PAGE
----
The art of making pizza

In December 2017 the art of the Neapolitan pizza (that is related to the Italian ancient verb “pisare”, which means “to press, to crush” in Naepolitan dialect) was inscribed on the Representative list of the Intangible Cultural Heritage of Humanity by UNESCO. Pizza and the art of pizza-making are universally identified as one of the most typical Italian traditions. Yet it is not generally known that in Egyptian, Greek and Roman times a pressed bun the shape of which reminds of what pizza currently is was already prepared. Also in Medieval Times the words of “pizza” or “pizzaiuoli” (the way by which Neapolitans call the pizza-makers) were utilized in several ancient volumes.

Pizza has always been a staple in Italy. It is no doubt that the act of making one is indeed, an art.
Image: Stephanie on Flickr

Between the eighteenth and the nineteenth centuries, the Pizzaiuoli’s art gained a great notoriety in Italy, especially in the Neapolitan region (South of Italy). It happened because this kind of pie was considered a humble meal and it was usually eaten by the poorest strata of society. At a certain moment, someone decided to add the mozzarella (a traditional southern cheese made from Italian buffalo) on the pizza which originally consisted of basil, tomato and wheat. This new version was called “Margherita” to commemorate the figure of Margherita di Savoia, the Italian queen of the period. The fast spreading of this version was due to Naepolitan Immigrants who migrated to the New World.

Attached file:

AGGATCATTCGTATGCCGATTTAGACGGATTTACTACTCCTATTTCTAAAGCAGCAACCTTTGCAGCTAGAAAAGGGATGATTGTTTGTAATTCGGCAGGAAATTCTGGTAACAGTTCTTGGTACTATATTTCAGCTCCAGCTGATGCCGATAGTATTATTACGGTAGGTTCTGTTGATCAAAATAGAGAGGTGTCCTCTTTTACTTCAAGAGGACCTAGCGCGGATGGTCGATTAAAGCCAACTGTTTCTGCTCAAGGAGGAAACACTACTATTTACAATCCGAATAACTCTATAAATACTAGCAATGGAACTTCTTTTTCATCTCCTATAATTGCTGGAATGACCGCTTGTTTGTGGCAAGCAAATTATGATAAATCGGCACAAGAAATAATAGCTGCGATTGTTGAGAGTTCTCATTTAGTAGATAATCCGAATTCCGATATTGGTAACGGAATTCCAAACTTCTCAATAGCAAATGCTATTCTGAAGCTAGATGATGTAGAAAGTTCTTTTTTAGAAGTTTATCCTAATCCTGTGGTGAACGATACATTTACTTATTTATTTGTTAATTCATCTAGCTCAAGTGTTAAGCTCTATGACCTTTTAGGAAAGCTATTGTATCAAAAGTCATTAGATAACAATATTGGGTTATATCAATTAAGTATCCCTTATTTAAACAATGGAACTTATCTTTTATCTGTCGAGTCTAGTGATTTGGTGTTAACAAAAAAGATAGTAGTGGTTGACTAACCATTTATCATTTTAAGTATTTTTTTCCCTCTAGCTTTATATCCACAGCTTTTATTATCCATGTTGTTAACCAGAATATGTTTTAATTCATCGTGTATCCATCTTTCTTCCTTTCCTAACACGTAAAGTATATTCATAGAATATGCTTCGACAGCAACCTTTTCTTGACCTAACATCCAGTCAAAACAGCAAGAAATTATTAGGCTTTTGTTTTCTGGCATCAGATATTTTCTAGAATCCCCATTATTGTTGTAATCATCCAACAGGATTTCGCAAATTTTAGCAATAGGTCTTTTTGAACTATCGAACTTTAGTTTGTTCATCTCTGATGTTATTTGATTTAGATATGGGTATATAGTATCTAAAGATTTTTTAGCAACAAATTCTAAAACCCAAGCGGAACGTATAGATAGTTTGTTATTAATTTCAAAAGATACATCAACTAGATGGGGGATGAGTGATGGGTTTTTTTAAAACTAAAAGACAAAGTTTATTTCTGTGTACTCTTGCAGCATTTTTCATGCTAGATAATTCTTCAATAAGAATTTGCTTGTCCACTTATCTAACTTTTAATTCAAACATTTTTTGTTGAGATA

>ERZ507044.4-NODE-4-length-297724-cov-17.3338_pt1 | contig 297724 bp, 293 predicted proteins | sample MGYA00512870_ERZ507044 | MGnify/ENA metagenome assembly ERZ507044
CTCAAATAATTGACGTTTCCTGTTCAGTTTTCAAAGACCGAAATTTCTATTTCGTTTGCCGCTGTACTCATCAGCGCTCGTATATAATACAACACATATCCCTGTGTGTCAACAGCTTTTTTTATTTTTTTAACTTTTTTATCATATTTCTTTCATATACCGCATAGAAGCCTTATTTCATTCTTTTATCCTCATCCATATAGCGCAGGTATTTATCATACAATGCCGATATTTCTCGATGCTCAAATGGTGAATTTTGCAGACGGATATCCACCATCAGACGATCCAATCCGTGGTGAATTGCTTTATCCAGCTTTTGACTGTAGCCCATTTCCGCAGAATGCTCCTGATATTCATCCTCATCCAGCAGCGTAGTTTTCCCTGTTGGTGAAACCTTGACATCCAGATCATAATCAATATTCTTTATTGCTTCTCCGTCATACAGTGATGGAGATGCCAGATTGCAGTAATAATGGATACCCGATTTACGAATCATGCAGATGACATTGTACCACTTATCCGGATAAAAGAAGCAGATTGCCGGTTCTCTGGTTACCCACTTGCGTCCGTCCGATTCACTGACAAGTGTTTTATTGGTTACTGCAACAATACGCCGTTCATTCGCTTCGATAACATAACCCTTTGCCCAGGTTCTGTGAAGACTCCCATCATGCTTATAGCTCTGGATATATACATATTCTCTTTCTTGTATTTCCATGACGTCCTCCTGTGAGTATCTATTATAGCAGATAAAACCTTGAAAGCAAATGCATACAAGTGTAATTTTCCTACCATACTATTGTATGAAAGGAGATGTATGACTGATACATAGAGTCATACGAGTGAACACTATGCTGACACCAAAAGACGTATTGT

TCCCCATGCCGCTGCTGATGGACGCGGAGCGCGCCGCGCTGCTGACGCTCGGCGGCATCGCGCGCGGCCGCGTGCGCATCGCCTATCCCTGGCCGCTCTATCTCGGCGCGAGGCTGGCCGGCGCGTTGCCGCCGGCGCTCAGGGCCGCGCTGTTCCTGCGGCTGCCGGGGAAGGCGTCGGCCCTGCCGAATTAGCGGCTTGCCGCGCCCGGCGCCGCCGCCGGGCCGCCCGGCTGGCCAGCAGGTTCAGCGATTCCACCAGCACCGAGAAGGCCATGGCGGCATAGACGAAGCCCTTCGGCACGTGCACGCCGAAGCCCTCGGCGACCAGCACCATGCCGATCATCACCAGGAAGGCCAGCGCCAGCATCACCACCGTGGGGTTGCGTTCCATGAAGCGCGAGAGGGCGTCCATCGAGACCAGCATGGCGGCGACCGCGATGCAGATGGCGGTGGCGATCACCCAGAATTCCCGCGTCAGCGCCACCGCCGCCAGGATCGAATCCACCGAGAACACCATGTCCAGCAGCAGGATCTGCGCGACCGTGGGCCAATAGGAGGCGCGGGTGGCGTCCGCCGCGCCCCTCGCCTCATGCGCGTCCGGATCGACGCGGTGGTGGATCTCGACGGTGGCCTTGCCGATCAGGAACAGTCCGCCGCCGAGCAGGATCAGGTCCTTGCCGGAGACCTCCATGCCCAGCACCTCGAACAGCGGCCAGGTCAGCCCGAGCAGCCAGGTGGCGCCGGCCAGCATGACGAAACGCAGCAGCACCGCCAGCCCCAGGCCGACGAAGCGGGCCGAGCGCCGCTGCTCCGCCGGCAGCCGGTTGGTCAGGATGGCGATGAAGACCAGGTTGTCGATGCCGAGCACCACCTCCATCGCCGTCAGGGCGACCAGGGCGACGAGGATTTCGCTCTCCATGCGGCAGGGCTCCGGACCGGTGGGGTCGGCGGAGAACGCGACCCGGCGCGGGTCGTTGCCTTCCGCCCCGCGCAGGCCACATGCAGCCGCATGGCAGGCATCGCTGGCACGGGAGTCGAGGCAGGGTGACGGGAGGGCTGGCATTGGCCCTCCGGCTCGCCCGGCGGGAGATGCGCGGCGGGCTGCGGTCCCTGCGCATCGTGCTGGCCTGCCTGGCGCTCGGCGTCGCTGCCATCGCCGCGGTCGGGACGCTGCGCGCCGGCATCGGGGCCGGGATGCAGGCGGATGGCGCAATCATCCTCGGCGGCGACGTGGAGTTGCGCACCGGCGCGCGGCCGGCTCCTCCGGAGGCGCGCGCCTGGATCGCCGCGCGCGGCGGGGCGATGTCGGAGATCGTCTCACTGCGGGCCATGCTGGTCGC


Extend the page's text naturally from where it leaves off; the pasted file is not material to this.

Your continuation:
Someone could ask why this dish had such a great success in the peninsula. The recipe to prepare pizzas consists of ingredients which are very common and cheap in Italy. This permitted the poorest sections of population (which was the majority) to easily make, buy and eat this food instead of consuming more expensive meals such as meat or fruit, that were usually meant for nobles. The huge demand of pizza held by poor people gave not only the opportunity of perfecting their art, but also the important role of decreasing starving among the impoverished. In addition, this art is a memory and a witness of an entire tradition.

A panoramic view of Naples.
Image: Nicola on Flickr

Currently, due to globalization, this food and the art of making this food is generally known in all the world, from India to the USA. It may risk losing and forgetting the origin of the dish, the reason why it was created, and its background. So it is a meaningful signal that UNESCO understood this and decided to preserve this art by inscribing this on the list of the Intangible Cultural Heritage of Humanity.



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